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In world's most religious country, humanists rally for secular space

A group of humanists is looking to find its niche in Ghana, recently ranked most religious in a survey of 57 nations.

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Moussa Toure Zeguen, (r.), a former militia leader, stands in church in Accra, Ghana, Oct. 21. In Ghana, ranked the most religious of 57 nations in a survey, a group of humanists is trying to find a foothold.

Robbie Corey Boulet/AP

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In Ghana, where deeply held religious beliefs unite much of the population, a new group has formed around a shared disbelief in religion.

The Humanist Association of Ghana practices a philosophy that is mostly unheard-of in Ghana, which a recent survey ranked as the most religious country in the world. Nonetheless, the group has already made waves in West Africa.

Last weekend, the association hosted humanists from across the region for a conference in the capital of Accra, where attendees listened as speakers discussed the impact humanists could make on West African society. Lecturers talked about how humanists can stand up for gay and lesbian rights and against traditional practices like witch hunts. One talk dealt with whether humanism is compatible with belief in God.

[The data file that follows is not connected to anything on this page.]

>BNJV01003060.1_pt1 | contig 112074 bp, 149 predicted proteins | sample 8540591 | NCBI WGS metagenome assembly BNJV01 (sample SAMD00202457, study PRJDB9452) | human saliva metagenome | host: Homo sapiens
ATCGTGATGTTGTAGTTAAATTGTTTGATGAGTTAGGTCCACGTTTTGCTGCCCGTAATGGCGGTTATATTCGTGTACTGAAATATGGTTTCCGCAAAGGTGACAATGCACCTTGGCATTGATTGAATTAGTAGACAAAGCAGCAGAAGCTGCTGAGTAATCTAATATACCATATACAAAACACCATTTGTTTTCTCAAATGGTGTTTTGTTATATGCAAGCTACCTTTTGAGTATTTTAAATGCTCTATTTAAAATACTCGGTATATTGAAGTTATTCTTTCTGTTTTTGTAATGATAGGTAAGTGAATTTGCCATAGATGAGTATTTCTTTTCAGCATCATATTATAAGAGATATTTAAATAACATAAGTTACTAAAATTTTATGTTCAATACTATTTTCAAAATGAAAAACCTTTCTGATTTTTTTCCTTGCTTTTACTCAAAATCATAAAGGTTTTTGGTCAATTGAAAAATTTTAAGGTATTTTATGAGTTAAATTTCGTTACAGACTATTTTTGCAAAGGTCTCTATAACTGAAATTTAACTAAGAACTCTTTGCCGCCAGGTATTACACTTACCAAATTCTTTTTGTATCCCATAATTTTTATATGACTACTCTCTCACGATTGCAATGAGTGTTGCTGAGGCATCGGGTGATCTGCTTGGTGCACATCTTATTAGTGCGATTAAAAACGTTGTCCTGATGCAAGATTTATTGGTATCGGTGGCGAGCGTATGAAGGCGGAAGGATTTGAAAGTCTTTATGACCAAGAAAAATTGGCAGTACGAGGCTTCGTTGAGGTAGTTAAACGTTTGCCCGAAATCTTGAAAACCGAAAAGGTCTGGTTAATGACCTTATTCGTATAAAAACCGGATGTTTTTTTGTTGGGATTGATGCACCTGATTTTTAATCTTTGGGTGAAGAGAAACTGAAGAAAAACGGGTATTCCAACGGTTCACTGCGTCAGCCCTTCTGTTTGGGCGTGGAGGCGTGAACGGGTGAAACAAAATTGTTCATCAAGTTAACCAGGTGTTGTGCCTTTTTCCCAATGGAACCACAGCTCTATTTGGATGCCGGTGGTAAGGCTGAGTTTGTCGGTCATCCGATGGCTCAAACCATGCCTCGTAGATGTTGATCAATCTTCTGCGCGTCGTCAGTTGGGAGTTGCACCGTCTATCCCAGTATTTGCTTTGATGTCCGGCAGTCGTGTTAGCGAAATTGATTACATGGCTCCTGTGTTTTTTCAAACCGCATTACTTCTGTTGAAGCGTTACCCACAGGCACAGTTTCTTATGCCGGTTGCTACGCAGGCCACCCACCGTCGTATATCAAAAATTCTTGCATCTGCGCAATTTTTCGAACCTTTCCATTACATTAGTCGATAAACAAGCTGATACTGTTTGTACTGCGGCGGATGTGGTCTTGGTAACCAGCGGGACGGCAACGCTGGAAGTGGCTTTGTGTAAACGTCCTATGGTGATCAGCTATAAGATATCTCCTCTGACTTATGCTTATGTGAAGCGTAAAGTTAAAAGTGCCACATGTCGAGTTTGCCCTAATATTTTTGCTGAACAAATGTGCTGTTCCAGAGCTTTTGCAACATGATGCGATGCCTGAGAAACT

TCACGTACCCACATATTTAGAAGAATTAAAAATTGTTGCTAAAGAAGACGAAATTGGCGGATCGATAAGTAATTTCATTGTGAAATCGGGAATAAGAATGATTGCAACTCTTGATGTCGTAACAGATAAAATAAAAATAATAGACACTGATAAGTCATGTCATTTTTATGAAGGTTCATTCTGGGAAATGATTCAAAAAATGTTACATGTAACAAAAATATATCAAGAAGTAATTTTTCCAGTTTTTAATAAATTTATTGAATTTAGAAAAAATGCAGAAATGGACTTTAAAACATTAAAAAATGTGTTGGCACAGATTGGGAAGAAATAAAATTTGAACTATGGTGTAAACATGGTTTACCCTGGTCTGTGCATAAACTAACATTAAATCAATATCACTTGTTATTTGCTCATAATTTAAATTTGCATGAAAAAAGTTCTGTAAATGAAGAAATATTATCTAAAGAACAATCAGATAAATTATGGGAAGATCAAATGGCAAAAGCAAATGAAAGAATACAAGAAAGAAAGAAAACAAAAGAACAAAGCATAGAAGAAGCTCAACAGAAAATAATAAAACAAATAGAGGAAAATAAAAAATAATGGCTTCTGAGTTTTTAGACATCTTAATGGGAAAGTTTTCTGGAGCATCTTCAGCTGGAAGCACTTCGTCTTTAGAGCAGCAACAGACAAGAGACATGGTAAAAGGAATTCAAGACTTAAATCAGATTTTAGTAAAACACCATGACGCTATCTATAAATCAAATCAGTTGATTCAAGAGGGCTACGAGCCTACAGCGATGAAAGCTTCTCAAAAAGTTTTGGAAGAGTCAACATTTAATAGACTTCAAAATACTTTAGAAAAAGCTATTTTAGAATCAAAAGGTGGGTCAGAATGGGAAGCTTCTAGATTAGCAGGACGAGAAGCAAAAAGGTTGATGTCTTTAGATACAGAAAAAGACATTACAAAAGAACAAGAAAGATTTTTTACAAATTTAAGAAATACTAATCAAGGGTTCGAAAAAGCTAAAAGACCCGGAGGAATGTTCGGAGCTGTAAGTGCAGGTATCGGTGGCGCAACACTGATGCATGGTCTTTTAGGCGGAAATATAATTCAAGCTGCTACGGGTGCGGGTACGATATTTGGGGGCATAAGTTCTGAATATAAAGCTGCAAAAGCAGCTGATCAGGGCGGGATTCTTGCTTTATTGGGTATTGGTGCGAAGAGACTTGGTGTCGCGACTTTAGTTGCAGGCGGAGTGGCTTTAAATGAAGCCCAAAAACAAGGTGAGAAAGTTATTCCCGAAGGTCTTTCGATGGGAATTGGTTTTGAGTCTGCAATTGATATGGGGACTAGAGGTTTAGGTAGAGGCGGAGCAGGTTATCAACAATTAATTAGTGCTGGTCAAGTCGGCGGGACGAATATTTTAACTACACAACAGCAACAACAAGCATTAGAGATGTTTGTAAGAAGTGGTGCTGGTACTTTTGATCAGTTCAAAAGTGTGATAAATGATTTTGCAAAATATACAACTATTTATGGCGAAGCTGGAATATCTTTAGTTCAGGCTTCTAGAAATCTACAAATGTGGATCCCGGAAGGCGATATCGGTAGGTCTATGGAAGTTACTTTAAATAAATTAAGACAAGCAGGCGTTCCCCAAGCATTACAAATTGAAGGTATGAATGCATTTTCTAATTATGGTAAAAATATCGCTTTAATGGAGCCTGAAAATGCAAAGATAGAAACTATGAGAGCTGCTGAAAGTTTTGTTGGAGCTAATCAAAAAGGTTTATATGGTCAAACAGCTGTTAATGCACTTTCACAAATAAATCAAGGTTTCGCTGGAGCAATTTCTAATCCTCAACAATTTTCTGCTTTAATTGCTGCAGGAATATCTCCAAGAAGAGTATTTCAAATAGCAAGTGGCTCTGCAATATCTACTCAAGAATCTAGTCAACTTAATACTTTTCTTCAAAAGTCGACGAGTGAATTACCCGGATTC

“The humanist movement isn’t really about converting anybody or forcing anyone to think a certain way,” says Monika Mould, a member of the group. “It’s just about giving people a way to say, ‘I can make my own decisions and I can think my own thoughts.’”

Humanism is a philosophy based on emphasizing humans over deities or religious texts. While many humanists are atheists, it’s not required, and some humanists believe that someone can practice the philosophy while still being religious.

Nyame in many names

Nonetheless, humanism is seen as at best an oddity, and at worst an offense in deeply devout Ghana.

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